Since the UK's FCA first launched a sandbox system in 2015, allowing Fintech companies to safely test new products on a small scale before a full-scale roll out, 16 other countries have followed suit. These countries will of course need to adapt this strategy to their own regional and national economic contexts. This approach could also promote financial inclusion, by allowing companies to safely reach previously untapped markets of middle and low-income consumers.
The hope is that Fintech companies can use these sandbox systems to address a few key concerns within this industry:
1) Compliance with legacy regulations which are currently incompatible with new Fintech products.
2) Prolonged consultation process within the network of consumers, companies and regulators.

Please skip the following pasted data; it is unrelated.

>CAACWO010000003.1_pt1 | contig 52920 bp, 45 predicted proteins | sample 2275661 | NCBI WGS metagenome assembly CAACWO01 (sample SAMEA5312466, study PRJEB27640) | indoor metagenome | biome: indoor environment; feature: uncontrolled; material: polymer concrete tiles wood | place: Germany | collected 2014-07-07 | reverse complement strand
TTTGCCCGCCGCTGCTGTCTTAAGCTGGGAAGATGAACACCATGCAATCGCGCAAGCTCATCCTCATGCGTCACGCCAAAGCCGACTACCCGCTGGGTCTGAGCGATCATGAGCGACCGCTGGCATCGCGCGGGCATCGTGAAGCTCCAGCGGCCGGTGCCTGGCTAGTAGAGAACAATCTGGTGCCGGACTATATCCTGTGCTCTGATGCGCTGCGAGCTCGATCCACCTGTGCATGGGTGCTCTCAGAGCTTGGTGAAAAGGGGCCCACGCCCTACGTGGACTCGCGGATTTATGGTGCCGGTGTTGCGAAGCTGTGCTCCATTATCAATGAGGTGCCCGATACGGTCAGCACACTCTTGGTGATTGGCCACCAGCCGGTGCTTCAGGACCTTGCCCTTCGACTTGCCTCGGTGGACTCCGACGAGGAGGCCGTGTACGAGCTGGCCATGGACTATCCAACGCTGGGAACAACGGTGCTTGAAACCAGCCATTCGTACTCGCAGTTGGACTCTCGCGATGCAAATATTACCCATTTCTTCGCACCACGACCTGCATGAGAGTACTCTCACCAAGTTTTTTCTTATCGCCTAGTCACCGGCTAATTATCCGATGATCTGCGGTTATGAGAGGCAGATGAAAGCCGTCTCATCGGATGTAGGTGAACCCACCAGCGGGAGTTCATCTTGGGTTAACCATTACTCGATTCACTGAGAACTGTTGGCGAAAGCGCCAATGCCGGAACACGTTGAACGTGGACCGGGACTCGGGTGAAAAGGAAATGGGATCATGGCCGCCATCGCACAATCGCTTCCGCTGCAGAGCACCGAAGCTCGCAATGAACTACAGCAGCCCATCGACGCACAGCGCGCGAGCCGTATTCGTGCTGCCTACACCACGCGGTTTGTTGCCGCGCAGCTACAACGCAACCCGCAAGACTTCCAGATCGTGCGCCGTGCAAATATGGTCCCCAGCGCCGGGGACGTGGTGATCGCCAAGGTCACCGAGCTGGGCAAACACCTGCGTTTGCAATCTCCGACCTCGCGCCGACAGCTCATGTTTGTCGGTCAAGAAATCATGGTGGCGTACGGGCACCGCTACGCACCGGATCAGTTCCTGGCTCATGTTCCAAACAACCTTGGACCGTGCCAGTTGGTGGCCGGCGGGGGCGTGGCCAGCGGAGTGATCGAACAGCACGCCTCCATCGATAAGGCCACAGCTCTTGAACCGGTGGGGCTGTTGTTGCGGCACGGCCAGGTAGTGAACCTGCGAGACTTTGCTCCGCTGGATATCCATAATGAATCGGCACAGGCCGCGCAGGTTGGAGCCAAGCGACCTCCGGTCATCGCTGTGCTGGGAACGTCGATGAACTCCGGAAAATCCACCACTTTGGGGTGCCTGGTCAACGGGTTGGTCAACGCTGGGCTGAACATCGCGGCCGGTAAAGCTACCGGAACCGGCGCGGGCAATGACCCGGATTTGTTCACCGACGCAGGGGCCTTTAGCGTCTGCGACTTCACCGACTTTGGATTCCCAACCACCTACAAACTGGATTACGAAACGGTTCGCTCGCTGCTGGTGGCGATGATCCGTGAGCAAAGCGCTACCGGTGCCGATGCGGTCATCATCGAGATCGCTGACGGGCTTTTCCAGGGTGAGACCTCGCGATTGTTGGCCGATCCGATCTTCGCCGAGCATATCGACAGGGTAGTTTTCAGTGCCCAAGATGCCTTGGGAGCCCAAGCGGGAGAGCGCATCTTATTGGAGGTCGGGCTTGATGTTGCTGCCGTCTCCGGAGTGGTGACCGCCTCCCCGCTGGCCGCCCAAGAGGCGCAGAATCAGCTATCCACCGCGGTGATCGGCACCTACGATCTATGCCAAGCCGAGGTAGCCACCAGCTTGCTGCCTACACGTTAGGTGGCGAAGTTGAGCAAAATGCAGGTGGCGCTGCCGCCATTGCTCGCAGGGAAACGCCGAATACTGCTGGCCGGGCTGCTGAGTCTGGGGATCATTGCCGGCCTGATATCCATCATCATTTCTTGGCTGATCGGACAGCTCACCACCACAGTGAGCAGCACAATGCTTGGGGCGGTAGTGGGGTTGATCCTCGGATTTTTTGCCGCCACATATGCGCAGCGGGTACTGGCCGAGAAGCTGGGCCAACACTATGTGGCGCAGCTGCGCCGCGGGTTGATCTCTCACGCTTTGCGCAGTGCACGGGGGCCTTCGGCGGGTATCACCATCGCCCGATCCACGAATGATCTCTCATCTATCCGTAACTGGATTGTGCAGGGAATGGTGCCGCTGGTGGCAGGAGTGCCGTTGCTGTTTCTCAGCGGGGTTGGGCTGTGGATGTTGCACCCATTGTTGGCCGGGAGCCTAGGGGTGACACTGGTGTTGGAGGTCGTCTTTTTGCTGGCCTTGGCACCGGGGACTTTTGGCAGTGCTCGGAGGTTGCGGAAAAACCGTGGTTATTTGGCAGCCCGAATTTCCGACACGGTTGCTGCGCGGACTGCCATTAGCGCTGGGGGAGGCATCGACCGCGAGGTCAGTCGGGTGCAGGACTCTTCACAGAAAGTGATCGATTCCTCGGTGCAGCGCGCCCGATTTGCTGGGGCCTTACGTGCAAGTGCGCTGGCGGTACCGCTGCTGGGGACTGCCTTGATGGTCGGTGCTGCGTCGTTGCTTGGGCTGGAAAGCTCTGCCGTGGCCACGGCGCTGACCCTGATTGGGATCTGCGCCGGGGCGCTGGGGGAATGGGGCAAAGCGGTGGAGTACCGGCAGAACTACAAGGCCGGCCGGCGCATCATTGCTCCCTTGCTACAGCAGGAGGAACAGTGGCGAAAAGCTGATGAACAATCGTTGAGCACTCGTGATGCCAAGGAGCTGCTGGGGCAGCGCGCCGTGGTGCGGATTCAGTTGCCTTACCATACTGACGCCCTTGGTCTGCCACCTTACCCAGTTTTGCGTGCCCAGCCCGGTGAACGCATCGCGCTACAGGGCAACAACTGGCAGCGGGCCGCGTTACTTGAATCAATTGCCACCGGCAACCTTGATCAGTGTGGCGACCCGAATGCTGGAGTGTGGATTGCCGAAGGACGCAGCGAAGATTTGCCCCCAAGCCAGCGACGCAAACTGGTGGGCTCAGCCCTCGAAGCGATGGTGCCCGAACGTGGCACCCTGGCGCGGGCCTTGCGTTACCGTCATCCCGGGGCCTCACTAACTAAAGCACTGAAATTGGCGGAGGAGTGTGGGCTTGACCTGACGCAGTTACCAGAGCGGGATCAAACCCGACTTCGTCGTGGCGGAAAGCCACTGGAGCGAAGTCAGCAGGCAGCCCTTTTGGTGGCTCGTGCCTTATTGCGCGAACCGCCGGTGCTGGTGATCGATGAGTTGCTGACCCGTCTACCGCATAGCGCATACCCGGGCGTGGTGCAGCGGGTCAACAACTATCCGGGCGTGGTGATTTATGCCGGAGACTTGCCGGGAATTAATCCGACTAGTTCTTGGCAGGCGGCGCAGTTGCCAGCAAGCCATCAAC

3) Provide clarity for products which fall under multiple regulators' jurisdiction.
Regulatory sandboxes could be the key to unlocking the full potential of what is still a very new Fintech industry. By removing regulatory ambiguity and the ability to test new products in a safe and controlled environment, regulatory sandboxes are promoting more rapid innovation within Fintech.
The Reserve Bank of India (RBI) recently published a draft framework for a “regulatory sandbox”, a live, controlled environment to enable fintech companies to test their new products on a small group of users before scaling up. This can help lower time and costs in launching innovative products. The evidence generated in a sandbox enables regulators to take a view on whether these products should be deployed. It is a “safe zone” to facilitate small-scale rollouts of new products to real customers while mitigating serious risks to consumers or financial stability. It enables a “test and learn” approach where consequences of failure can be contained and the reasons for failure can be effectively analysed.